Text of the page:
In the first sentence of what turns into an uncommonly poignant and funny book, Nathaniel Barber dives headlong into a familiar topic: the interview for the job your don't want. We've all been there, sitting across from our future boss, being talked out of a position we never really wanted anyway. We all come to the same conclusion: My team would be cordial, for a day or two. But they'd eventually come to believe, as a district implant, I'd stolen their rightful path to middle management. He passes on the job and gets a new one. Unfortunately for Barber, as he walks to work on his first day, a man in a window somewhere above pisses on him. This, we learn, is just his luck. What
readingA -post collection
This week I realized two things: 1) there are two people in this world I will assemble furniture for; and 2) there are two people in this world who could convince me to read young adult fiction. They happen to be the same two people: my stepdaughters. Both of their bedrooms were remodeled this week and in the hours spent assembling desks, dressers, and chairs, I had time to think through why I dislike certain book genres. In particular, I refuse to read young adult fiction. I'll readily admit that I am a genre snob. Unlike many book reviewers who will read anything and everything, I'm not drawn to books because they are books. Some are just not worth my time and I draw a line
Views for days from the summit of Old Speck in Maine. Summer in New England offers some of the best hiking in North America and, if Mother Nature grants us enough sunny weekends, the opportunity to tackle the 67 tallest peaks in the region. This is my second summer attempting the list and I admit that this year I've needed extra motivation to hike the seemingly identical, pine-scented trails of Maine and New Hampshire. What better motivation than tales of other adventurers on far more harrowing and aspirational journeys than my own? Enter Jon Krakauer. I had watched him as a talking head in various climbing documentaries but had never read his books. Like a good reader-cum-hiker, I bought used paperback copies of both Into the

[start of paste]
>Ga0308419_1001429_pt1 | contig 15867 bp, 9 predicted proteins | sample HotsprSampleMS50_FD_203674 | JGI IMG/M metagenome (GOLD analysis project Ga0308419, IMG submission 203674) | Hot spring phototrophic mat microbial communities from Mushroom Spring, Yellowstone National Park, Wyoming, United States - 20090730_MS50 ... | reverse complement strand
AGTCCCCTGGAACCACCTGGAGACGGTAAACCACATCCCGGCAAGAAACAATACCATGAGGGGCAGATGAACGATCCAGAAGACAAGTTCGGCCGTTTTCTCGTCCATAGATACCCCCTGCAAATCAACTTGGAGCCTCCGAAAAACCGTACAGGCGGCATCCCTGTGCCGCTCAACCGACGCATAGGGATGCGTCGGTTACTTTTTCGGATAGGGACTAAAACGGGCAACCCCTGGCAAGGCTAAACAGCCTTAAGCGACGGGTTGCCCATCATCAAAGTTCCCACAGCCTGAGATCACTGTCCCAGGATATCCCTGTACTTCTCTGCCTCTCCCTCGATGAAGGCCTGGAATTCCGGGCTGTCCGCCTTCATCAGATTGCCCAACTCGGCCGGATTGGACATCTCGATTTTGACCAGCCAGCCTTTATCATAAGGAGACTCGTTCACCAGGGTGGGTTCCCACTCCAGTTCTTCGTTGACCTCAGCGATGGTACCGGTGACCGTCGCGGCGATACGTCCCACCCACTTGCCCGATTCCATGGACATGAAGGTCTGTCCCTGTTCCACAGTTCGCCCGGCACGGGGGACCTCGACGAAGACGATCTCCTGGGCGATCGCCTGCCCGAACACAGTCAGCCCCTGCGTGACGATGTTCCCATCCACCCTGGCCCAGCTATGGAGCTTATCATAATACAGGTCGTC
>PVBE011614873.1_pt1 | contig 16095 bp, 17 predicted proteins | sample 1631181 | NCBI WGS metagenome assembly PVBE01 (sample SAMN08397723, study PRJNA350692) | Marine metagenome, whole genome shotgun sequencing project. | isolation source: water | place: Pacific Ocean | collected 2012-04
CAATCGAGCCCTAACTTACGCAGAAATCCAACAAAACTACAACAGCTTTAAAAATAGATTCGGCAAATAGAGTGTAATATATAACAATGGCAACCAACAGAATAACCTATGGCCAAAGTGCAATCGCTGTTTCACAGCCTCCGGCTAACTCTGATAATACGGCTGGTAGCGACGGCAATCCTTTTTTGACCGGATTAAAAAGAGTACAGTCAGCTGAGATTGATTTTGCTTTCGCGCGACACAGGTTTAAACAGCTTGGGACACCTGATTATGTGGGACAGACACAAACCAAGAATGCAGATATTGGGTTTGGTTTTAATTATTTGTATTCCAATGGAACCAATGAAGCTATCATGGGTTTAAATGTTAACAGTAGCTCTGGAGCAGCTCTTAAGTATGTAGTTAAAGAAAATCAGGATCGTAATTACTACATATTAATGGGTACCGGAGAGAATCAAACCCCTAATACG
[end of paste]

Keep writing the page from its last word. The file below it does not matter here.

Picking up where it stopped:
My last week was spent partying like a rockstar with my friends in a seaside mansion. Charmed life, right? Technically, we rented it for a work project, but since we spent days and nights blaring music, drinking champagne, and feeling like rockstars, the setting was appropriate for my latest read, Meet Me in the Bathroom: Rebirth and Rock and Roll in New York City 2001 - 2011, by Lizzy Goodman. This book was getting a lot of buzz in music press lately, so I picked it up without knowing much about it. The author studied romantic poetry and Greek literature, and (perhaps for that reason, or more likely following the footsteps of other rock biographies) chose to pen this book in an oral history style. Maybe
In 1991, Nirvana's Nevermind was released to glowing reviews and plenty of mainstream radio play, jumping to the number one spot on Billboard's album list. After a great Pixies show at the House of Blues in Boston a few weeks ago, I got thinking about how influential the Pixies were to bands like Nirvana, Radiohead, and The Strokes - but who influenced them? The best I could come up with was some vague references to 70s-era punk, but I knew there must be more to it. To fill in the gaps, I picked up a copy of Our Band Could Be Your Life: Scenes from the American Indie Underground 1981-1991 by Michael Azerrad. Now that I've been schooled in what it truly means to be "